Catching a ride from Ohakune up to Tūroa Skifield is by far the best (and least energetic way) to tackle Ohakune Mountain Road. Luckily, local shuttles are happy to oblige and can point out the highlights and lookout points along the way.
However, masochistic Tour de France wannabes can cycle up the road. The record is a smidge over 44 minutes (on a road bike of course), but even a fit mountain biker should allow three hours for the 17 km uphill. This is, however, New Zealand’s only ‘hors category’ climb, so bragging rights are in order for those that make it to the top under their own steam! The downhill start is 1700 m above sea level, from where there are mind-blowing views across the flanks of Mt Ruapehu and across the volcanic plateau. On a fine day, riders will see the near-perfect volcanic cone of Mt Taranaki way out west.
Speedy riders can make it back down to Ohakune in a little over 30 minutes, but why the rush? A series of walking tracks off the Mountain Road allow riders to savour this UNESCO World Heritage-listed landscape. If you want to see the highest waterfall in the national park, factor the Waitonga Falls Track (1.5 hours return; 6km from the top) into your ride. Other worthy stops include the Mangawhero Falls (5–10 mins return; 4km from Tūroa), and the Mangawhero Forest Walk (1 hr return) and Rimu Walk (15 mins return) that start near the bottom of the Mountain Road.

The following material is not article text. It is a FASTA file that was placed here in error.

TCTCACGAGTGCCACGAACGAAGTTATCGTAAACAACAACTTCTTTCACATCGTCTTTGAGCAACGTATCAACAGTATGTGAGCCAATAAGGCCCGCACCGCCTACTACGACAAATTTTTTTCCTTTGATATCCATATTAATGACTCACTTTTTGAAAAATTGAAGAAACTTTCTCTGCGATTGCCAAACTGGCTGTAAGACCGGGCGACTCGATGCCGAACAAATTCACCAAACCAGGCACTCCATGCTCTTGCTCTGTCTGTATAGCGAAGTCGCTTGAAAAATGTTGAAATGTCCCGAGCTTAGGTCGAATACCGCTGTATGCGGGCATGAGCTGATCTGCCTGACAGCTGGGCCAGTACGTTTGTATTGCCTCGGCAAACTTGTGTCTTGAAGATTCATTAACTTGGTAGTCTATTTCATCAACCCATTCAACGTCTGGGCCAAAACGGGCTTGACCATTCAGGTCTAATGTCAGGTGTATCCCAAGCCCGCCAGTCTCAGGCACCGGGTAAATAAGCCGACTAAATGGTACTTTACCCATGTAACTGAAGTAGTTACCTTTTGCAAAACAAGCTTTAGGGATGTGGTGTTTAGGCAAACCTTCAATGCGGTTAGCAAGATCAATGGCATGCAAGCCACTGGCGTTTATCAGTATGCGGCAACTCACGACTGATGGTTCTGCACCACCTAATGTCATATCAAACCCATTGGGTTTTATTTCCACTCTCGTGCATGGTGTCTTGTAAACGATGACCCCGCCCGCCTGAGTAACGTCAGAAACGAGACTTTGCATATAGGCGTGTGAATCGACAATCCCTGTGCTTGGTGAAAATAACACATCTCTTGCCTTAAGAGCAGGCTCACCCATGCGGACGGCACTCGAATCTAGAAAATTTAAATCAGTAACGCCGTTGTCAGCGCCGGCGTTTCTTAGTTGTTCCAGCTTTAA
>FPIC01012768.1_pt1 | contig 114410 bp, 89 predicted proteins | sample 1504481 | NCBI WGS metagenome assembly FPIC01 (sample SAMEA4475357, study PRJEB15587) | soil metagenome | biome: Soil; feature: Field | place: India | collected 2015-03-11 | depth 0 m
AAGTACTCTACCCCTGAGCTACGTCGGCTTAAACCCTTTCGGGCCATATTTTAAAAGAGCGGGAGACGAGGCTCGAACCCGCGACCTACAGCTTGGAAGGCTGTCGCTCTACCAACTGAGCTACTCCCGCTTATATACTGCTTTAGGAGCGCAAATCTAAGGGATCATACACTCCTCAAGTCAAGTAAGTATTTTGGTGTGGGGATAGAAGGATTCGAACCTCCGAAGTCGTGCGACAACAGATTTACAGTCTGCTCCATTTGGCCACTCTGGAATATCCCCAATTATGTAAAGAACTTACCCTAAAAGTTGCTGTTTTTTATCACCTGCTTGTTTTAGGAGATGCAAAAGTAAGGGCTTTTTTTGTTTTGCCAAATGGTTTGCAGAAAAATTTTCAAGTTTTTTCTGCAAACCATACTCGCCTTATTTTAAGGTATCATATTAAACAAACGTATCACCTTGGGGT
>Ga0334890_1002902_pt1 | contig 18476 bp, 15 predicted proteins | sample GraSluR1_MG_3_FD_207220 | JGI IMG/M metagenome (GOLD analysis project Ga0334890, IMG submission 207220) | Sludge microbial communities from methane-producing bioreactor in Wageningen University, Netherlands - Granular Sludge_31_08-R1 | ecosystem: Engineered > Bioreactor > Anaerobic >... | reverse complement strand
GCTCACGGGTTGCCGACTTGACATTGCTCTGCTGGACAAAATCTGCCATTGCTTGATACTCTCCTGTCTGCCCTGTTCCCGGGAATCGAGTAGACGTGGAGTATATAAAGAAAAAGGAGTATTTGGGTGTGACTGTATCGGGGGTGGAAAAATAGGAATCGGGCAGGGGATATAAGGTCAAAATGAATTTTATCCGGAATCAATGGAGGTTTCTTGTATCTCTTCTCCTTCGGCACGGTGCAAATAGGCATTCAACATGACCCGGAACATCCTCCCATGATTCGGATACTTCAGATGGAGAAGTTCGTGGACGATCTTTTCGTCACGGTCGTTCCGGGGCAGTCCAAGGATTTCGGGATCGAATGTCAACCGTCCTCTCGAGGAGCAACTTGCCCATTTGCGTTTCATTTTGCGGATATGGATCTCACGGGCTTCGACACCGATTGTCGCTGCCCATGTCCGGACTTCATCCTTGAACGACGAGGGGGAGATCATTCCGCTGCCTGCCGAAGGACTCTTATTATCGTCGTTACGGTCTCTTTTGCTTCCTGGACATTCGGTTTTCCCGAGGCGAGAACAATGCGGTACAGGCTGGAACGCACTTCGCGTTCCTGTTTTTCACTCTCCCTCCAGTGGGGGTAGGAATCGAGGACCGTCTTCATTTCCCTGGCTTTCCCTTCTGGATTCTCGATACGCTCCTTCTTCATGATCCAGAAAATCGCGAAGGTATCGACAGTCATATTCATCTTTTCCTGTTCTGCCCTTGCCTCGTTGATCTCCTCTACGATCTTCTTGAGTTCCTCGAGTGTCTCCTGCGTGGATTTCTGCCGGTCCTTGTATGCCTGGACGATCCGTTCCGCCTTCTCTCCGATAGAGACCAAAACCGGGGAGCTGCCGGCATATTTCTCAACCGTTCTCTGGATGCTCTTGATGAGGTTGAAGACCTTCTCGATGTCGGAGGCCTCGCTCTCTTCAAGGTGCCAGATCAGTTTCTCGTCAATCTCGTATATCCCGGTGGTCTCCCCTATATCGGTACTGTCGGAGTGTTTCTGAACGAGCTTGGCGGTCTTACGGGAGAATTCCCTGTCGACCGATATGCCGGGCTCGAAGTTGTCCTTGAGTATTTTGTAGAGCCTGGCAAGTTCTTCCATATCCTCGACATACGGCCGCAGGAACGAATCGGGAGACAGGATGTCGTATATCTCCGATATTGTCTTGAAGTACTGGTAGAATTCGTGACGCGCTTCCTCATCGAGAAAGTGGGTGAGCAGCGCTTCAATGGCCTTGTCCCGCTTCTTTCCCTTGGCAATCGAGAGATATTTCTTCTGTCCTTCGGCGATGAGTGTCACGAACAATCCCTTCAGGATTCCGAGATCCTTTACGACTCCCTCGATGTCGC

The scenery changes dramatically as the road winds down the side of Mt Ruapehu. The trail starts above the treeline, amidst an otherworldly volcanic landscape of old lava flows and alpine gardens featuring peculiar shrubs and red tussock. Further down, thicker vegetation takes hold in the less extreme conditions with stunted beech trees eventually giving way to lowland forest dominated by beech and lofty rimu.
Around 1km shy of Ohakune is DOC’s Mangawhero Campground. With plenty of pretty picnic spots, it’s a good place to rest and relax after your exciting downhill.